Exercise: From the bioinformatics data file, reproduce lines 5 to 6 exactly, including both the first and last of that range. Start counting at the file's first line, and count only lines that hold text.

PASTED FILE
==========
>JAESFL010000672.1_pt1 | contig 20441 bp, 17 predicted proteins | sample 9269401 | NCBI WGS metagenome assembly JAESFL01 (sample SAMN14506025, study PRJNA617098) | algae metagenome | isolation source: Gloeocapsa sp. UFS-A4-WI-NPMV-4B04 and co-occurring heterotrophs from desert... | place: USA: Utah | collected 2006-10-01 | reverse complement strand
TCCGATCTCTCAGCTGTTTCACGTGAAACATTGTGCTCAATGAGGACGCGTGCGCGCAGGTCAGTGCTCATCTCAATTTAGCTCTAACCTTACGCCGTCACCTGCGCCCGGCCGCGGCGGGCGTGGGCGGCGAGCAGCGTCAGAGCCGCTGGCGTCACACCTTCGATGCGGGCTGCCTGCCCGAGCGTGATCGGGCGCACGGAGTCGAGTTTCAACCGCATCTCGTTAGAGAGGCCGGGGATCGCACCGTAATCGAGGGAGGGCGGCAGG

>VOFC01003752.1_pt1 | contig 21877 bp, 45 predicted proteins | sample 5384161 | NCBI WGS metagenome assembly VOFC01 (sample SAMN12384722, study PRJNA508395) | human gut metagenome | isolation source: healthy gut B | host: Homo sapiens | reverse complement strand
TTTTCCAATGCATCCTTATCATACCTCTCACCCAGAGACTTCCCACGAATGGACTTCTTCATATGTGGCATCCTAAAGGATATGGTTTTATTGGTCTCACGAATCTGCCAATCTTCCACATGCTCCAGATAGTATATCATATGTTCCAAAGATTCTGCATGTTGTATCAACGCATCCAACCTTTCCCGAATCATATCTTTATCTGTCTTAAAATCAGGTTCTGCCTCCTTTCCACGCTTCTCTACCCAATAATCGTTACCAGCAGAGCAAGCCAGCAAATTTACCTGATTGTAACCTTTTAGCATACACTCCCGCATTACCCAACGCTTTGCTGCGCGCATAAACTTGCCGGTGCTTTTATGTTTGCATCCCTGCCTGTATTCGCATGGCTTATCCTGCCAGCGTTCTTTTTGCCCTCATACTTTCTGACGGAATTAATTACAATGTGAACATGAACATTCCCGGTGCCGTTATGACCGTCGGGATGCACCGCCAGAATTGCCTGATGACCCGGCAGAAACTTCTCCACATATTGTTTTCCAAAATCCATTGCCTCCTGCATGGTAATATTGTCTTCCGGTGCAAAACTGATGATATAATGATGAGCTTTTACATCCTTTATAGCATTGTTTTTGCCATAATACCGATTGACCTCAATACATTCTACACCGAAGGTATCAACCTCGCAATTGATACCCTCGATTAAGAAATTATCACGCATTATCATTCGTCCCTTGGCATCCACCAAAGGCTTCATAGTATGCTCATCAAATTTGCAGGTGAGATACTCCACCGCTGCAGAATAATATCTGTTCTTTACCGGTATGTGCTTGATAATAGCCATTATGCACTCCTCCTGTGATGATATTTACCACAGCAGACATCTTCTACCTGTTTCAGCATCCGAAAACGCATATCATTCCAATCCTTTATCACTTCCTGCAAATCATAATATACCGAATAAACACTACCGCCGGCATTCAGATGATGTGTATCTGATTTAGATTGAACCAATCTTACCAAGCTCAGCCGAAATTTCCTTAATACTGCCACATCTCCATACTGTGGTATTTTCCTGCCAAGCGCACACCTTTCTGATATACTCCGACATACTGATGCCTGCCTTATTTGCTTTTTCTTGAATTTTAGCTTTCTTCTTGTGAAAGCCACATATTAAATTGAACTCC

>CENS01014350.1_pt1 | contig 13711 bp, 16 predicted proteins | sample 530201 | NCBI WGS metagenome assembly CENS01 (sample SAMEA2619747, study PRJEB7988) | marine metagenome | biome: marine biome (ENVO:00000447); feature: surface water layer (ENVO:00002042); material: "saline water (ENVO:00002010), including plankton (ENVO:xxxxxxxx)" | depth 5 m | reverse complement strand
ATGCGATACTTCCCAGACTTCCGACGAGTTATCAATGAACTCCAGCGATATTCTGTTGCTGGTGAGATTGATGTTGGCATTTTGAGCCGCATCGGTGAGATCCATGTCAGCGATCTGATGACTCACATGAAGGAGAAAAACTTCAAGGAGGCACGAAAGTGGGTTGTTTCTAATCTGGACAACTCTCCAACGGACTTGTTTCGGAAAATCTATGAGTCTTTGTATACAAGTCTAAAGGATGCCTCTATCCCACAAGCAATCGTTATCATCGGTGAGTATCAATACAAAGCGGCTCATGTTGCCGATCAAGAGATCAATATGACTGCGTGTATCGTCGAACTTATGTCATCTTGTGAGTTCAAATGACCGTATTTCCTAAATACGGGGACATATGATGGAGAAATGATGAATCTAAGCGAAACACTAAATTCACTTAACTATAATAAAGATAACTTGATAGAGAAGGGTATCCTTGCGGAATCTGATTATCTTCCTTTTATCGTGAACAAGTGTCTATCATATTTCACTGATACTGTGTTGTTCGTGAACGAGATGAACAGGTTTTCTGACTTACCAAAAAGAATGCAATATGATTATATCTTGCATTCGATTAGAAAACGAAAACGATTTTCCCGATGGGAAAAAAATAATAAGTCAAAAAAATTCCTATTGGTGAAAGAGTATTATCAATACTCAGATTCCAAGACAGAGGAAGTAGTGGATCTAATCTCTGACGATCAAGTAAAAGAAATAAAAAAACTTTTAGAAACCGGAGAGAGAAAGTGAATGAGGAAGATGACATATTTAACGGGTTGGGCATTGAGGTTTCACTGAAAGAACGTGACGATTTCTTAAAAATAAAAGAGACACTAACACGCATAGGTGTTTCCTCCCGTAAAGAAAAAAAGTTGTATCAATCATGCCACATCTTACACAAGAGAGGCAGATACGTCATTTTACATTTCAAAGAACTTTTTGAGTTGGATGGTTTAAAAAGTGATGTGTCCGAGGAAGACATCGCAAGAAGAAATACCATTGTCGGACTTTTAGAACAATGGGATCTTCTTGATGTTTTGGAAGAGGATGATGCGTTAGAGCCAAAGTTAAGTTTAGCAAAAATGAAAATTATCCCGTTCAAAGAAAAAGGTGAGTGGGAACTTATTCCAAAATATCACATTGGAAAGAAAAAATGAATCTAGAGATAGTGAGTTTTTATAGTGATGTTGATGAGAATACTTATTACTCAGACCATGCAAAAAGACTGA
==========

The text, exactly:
>CENS01014350.1_pt1 | contig 13711 bp, 16 predicted proteins | sample 530201 | NCBI WGS metagenome assembly CENS01 (sample SAMEA2619747, study PRJEB7988) | marine metagenome | biome: marine biome (ENVO:00000447); feature: surface water layer (ENVO:00002042); material: "saline water (ENVO:00002010), including plankton (ENVO:xxxxxxxx)" | depth 5 m | reverse complement strand
ATGCGATACTTCCCAGACTTCCGACGAGTTATCAATGAACTCCAGCGATATTCTGTTGCTGGTGAGATTGATGTTGGCATTTTGAGCCGCATCGGTGAGATCCATGTCAGCGATCTGATGACTCACATGAAGGAGAAAAACTTCAAGGAGGCACGAAAGTGGGTTGTTTCTAATCTGGACAACTCTCCAACGGACTTGTTTCGGAAAATCTATGAGTCTTTGTATACAAGTCTAAAGGATGCCTCTATCCCACAAGCAATCGTTATCATCGGTGAGTATCAATACAAAGCGGCTCATGTTGCCGATCAAGAGATCAATATGACTGCGTGTATCGTCGAACTTATGTCATCTTGTGAGTTCAAATGACCGTATTTCCTAAATACGGGGACATATGATGGAGAAATGATGAATCTAAGCGAAACACTAAATTCACTTAACTATAATAAAGATAACTTGATAGAGAAGGGTATCCTTGCGGAATCTGATTATCTTCCTTTTATCGTGAACAAGTGTCTATCATATTTCACTGATACTGTGTTGTTCGTGAACGAGATGAACAGGTTTTCTGACTTACCAAAAAGAATGCAATATGATTATATCTTGCATTCGATTAGAAAACGAAAACGATTTTCCCGATGGGAAAAAAATAATAAGTCAAAAAAATTCCTATTGGTGAAAGAGTATTATCAATACTCAGATTCCAAGACAGAGGAAGTAGTGGATCTAATCTCTGACGATCAAGTAAAAGAAATAAAAAAACTTTTAGAAACCGGAGAGAGAAAGTGAATGAGGAAGATGACATATTTAACGGGTTGGGCATTGAGGTTTCACTGAAAGAACGTGACGATTTCTTAAAAATAAAAGAGACACTAACACGCATAGGTGTTTCCTCCCGTAAAGAAAAAAAGTTGTATCAATCATGCCACATCTTACACAAGAGAGGCAGATACGTCATTTTACATTTCAAAGAACTTTTTGAGTTGGATGGTTTAAAAAGTGATGTGTCCGAGGAAGACATCGCAAGAAGAAATACCATTGTCGGACTTTTAGAACAATGGGATCTTCTTGATGTTTTGGAAGAGGATGATGCGTTAGAGCCAAAGTTAAGTTTAGCAAAAATGAAAATTATCCCGTTCAAAGAAAAAGGTGAGTGGGAACTTATTCCAAAATATCACATTGGAAAGAAAAAATGAATCTAGAGATAGTGAGTTTTTATAGTGATGTTGATGAGAATACTTATTACTCAGACCATGCAAAAAGACTGA